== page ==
But I think you do agree with Erika. Her point was traditional soul food is not the problem, the modernization of soul food cooking with processed foods is the problem. That along with increased access to meat perhaps. You both agree that the adjustments made to tradition are a bad look. Picking around the greens to get to the meat and completely discarding the pot liquor full of nutrients is not traditional. Your grandparents’ habits are modern, not traditional. They were born less than 100 years ago, after processed foods became popular and the basest starvation became rarer in this country. The history of Black people in the Americas is 300 or so years longer than that. The point is more like, should we even call the modern incarnations soul food?

      A commenter above mentioned some children’s preference for boxed pasta & cheese product. The manufacturer can call that macaroni & cheese all they want, but I personally have never recognized it as such. If I had created the original macaroni & cheese recipe, I would not want the health problems of people who eat the blue box product daily associated with my creation. What does that processed imitation have to do with the real food I made?
      [I’m also curious about where mac & cheese comes from now. Is it an American hybrid of a French sauce and Italian pasta? American variation on some traditional pasta dish? Someone drop some culinary history on me.]

      • Erika Nicole Kendall February 8, 2012 at 2:31 PM - Reply

        Thank you for your comment, and as for macaroni and cheese’s history… sit tight. 🙂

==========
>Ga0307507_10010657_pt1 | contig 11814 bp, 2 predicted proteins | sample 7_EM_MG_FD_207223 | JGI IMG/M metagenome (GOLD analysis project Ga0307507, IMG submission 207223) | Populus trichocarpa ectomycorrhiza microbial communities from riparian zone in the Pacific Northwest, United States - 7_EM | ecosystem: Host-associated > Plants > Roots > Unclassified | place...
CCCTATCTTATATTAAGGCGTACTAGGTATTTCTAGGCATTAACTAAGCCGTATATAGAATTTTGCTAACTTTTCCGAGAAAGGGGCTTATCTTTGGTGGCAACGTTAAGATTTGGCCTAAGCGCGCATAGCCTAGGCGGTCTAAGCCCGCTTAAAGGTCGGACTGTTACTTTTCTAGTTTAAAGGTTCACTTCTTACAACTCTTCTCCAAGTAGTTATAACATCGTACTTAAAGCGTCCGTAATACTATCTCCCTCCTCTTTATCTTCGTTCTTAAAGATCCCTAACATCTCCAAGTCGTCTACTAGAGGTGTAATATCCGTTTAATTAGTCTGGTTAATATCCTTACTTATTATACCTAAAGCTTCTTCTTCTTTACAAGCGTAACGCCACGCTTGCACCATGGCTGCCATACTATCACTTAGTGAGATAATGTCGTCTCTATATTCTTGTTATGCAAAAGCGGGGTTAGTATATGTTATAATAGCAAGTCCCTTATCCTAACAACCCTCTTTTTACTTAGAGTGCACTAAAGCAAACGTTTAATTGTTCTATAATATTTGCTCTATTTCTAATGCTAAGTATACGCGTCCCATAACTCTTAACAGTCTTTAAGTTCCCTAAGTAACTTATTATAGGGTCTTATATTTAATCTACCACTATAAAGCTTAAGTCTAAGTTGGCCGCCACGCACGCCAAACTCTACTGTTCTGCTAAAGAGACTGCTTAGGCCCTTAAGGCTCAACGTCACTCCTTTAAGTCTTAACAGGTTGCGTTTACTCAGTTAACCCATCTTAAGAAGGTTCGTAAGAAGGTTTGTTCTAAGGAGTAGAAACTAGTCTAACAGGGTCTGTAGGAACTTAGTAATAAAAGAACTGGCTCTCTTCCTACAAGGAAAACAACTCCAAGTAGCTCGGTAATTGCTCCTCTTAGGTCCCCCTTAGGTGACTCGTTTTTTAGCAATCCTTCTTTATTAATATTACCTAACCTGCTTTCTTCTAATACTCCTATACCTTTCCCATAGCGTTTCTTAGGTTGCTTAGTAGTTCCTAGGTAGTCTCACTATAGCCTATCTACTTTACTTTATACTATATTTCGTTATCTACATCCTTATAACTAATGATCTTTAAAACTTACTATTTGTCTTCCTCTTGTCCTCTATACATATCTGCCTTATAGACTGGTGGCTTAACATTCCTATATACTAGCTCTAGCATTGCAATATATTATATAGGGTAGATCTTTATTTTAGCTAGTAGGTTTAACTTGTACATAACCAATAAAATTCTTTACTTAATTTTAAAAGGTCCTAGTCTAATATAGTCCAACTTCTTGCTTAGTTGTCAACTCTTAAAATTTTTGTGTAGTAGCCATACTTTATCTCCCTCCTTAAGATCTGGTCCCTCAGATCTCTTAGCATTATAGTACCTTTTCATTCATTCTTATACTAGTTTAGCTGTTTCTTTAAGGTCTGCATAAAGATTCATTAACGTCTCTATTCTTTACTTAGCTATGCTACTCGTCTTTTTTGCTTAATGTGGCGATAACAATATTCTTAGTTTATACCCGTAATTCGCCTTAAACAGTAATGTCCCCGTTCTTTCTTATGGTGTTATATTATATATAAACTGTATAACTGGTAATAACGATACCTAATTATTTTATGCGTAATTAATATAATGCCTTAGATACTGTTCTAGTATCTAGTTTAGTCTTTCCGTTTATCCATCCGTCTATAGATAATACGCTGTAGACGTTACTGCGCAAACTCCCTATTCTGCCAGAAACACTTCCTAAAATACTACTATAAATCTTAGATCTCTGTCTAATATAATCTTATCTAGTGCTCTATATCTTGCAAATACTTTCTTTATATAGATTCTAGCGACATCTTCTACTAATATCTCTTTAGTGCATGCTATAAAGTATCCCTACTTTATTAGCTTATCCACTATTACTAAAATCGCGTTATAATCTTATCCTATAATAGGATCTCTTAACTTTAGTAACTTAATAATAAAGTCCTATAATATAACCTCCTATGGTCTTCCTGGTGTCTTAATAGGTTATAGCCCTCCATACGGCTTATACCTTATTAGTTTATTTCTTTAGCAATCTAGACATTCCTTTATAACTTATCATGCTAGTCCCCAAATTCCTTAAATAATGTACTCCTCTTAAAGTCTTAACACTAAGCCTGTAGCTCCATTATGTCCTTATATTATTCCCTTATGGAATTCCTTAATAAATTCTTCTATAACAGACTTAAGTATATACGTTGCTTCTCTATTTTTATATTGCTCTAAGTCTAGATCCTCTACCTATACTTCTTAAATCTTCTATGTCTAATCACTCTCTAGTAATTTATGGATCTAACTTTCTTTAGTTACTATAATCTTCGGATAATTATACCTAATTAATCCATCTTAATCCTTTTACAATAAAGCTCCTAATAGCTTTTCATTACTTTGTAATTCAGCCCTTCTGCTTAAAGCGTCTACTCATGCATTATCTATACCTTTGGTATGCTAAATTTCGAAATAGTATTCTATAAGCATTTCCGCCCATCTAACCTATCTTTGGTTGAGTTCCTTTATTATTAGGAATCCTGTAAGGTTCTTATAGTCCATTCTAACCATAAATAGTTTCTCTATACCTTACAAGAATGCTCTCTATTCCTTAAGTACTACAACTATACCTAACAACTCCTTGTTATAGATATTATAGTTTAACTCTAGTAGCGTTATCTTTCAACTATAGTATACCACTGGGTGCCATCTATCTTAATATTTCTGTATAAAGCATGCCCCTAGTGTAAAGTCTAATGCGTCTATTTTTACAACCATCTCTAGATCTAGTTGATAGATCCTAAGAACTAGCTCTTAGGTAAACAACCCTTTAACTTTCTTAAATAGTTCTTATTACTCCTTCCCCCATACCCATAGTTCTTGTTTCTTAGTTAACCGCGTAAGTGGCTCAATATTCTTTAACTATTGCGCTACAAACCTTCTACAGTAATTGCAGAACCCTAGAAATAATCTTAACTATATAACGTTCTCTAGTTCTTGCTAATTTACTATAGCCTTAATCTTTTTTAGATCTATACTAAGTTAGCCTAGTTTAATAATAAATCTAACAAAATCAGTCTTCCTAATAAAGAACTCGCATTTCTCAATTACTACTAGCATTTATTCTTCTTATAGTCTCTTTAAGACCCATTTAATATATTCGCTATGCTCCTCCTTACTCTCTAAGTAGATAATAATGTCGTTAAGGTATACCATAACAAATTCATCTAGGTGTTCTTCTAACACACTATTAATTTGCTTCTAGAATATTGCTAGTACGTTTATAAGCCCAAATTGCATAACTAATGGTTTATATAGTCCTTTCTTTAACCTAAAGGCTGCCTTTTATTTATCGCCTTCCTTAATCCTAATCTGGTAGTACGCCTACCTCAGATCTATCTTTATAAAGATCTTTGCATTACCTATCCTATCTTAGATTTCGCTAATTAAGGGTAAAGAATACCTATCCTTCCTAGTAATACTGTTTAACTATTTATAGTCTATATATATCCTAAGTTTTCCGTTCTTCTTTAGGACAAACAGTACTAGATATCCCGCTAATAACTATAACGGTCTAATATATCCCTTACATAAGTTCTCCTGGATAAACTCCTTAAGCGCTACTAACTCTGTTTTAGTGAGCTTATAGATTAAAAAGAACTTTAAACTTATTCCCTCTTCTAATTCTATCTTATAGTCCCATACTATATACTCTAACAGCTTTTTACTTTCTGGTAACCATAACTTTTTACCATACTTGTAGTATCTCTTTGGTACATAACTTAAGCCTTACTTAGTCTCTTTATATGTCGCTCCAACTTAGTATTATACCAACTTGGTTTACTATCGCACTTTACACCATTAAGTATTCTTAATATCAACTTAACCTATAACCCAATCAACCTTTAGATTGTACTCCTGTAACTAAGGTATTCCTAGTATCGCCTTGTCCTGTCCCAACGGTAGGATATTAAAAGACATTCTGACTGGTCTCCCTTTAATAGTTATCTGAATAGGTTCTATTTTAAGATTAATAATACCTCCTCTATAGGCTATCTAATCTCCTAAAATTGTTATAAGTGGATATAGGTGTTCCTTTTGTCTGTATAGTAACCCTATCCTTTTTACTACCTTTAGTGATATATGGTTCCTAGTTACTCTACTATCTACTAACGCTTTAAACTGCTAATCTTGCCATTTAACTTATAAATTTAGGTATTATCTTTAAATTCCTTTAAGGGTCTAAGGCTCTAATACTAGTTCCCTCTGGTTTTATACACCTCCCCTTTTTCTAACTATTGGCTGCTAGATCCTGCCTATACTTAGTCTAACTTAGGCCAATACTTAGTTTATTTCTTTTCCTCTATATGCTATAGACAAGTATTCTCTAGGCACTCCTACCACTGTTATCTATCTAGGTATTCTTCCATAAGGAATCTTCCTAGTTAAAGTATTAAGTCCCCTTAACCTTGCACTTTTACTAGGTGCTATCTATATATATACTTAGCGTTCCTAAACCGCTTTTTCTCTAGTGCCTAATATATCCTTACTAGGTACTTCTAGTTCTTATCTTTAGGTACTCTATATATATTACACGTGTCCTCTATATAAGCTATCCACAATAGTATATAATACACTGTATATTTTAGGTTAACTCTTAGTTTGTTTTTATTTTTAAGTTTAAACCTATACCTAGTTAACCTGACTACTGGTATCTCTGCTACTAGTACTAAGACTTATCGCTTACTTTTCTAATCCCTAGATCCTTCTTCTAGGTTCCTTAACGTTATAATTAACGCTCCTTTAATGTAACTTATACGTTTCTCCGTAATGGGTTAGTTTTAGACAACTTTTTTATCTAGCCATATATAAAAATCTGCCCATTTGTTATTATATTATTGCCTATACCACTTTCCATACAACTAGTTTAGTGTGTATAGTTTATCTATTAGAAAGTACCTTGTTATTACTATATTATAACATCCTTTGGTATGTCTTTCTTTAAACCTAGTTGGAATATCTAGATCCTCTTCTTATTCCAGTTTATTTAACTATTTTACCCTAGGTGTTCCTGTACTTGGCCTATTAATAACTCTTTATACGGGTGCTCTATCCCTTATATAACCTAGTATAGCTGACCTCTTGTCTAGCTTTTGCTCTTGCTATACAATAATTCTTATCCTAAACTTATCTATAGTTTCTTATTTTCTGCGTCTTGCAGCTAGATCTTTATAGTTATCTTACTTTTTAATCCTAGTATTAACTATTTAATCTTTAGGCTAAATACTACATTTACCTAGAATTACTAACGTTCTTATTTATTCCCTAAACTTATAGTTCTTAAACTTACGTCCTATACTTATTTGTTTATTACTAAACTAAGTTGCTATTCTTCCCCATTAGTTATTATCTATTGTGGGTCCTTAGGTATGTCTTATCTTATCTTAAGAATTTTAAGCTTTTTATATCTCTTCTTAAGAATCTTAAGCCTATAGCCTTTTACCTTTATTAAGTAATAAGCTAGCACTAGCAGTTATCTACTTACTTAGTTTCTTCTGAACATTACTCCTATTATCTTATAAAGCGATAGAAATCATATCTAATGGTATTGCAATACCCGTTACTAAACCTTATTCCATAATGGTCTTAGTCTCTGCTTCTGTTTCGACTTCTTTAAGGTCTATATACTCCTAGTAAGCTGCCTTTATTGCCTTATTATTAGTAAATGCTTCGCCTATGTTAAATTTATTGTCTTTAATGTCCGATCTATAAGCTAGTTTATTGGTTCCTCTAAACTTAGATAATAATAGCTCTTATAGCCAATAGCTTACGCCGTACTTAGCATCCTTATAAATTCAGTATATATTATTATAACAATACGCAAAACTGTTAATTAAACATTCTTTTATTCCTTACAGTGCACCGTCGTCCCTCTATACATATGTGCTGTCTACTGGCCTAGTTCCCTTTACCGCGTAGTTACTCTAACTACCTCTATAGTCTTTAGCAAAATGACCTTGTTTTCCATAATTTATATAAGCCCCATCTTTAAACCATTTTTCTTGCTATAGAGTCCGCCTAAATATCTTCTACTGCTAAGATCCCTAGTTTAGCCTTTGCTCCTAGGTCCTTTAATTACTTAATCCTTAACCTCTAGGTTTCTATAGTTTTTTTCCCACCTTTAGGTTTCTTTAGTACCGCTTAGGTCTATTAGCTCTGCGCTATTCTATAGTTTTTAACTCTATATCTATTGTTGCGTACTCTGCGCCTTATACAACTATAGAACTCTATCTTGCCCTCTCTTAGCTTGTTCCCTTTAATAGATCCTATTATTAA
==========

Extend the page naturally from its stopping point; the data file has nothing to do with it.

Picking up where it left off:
9. Dee February 8, 2012 at 6:24 PM - Reply

    SO over it! Thanks for this post, thanks for your research on this topic. I read this blog called refusetoregain, and the author there is a doctor who focuses on obesity and nutrition, and the general history and development of food. She too believes that it’s not the DISHES that are to blame- it’s the ingredients. She recalls how her family ate in the 50’s, and it wasn’t strictly veggies and lean proteins, included alot of homemade ice-cream, and no one in their community was fat. I also appreciate how you make the link between general disparagement of black culture (including self-hate), and blaming the cultural dishes. Also, from a Mexican family I know, they go to Mexican grocery stores to get more original ingredients, and their cultural dishes don’t make them fat either. Their cheese when making cheesey dishes- I don’t think I’ve ever seen real cheese before. It has to stay in water to stay fresh. I’ve also noticed so much raw veggies and fruit incorporated in their meals, EVERY meal, so much better compared to the modern American meals. Anyway. You made so many great points, I hope this perspective gets out there and takes over the discourse!

  10. Juniysa Serens February 8, 2012 at 8:34 PM - Reply

    Excellent points, and I hope the next installments will focus on the ‘exercise’ part of the soul food/slave food debate. We (as a collective group) did a lot more physical labor back then than we do now. There wasn’t a plethora of entertainment at the tips of our fingers in history- primarily people had to create their fun to pass their free time. While processed food and manufacturing plays a huge part in changing of soul food/slave food, we can’t forget the physical/economic part either.

    The food deserts is astonishing to me. Country stores still exist but are few and far between- and they sell the old-fashioned products (which you cannot find in a grocery chain store).